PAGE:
second-order-thinking

Second-Order Thinking And Why It Matters In Business

Second-order thinking is a means of assessing the implications of our decisions by considering future consequences. Second-order thinking is a mental model that considers all future possibilities. It encourages individuals to think outside of the box so that they can prepare for every and any eventuality. It also discourages the tendency for individuals to default to the most obvious choice.

Understanding second-order thinking

In life and in business, it is tempting to prioritize decisions with small upside that provide instant gratification. This is often referred to as first-order thinking, which is simplistic and superficial by nature. First-order thinking does not consider the negative ramifications of a decision in the future. 

An investor with first-order thinking might believe that a favorable company outlook means its share price will rise. Similarly, an overweight individual might conclude that the best choice for a hungry stomach is a chocolate bar. In both cases, the potentially negative future consequences of each choice have not been duly considered.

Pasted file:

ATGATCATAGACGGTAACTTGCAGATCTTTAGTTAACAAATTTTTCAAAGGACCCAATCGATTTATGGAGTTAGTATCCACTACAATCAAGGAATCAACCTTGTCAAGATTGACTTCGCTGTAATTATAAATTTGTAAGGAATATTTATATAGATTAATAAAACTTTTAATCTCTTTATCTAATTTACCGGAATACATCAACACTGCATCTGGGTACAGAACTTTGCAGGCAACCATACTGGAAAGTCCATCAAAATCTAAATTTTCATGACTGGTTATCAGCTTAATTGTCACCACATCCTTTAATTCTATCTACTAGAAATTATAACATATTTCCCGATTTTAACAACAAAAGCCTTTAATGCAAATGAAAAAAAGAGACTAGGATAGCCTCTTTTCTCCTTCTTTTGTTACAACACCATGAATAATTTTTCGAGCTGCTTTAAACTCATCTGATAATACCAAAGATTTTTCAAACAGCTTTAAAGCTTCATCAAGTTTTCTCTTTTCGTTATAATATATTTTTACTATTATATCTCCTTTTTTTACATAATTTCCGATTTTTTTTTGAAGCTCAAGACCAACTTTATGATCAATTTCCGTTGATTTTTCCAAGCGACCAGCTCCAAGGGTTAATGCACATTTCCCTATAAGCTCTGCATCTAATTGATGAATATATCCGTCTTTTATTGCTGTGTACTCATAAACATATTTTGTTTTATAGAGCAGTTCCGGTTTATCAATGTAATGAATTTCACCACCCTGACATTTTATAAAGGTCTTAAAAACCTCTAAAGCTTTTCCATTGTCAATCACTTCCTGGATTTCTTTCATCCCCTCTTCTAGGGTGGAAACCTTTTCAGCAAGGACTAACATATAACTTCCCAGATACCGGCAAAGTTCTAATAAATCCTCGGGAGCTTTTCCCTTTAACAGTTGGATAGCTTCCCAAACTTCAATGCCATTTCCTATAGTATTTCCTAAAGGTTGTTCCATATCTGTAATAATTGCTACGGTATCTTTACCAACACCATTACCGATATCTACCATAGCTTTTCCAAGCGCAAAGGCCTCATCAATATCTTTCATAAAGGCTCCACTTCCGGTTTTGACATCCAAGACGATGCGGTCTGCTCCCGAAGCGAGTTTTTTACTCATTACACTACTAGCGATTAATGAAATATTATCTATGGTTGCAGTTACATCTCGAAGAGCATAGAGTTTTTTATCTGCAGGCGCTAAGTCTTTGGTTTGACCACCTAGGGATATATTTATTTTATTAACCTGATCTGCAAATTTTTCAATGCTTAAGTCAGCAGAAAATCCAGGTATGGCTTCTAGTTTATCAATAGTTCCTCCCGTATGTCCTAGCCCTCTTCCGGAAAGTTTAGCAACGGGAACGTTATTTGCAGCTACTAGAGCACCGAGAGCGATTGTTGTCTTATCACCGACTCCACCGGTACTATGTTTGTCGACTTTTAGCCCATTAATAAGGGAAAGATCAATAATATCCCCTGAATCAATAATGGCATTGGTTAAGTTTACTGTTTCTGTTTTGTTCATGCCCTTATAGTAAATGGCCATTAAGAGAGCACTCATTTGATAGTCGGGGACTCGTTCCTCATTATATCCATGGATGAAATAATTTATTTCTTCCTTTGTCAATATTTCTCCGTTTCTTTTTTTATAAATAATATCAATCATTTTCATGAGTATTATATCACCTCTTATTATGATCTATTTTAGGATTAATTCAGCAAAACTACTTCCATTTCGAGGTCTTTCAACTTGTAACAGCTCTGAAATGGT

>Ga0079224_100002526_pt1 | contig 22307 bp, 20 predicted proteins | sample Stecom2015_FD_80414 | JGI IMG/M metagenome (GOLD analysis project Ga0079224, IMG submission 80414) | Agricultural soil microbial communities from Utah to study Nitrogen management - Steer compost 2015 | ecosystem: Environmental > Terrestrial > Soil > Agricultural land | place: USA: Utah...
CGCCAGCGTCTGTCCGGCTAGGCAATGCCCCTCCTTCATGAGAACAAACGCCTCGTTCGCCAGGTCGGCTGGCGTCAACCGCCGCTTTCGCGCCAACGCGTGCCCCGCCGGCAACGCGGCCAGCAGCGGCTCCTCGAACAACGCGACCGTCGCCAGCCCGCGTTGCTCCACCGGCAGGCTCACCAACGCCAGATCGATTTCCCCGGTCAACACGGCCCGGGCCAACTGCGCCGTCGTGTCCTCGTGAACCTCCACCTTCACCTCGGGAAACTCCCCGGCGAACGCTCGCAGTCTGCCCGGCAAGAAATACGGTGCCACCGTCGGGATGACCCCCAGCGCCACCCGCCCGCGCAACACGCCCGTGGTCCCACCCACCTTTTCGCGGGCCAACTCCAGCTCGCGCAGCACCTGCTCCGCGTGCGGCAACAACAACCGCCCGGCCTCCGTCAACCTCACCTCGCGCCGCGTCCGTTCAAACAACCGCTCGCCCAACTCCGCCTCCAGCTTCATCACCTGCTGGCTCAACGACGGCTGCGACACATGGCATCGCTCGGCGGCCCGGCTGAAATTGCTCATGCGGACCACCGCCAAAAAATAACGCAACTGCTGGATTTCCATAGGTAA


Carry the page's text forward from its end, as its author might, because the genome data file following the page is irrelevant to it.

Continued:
Ultimately, second-order thinkers perform better than first-order thinkers because they can see solutions to problems that others can’t.

Implementing second-order thinking in practice

Here is a basic framework for adopting second-order thinking:

  1. The next time you are faced with a problem or decision, note down the first solution that comes to mind. In other words, the first-order thinking solution.
  2. Then, evaluate the future consequences of the first-order decision to the second, third, and fourth orders. For each respective level of decision making, identify the potential positive and negative outcomes.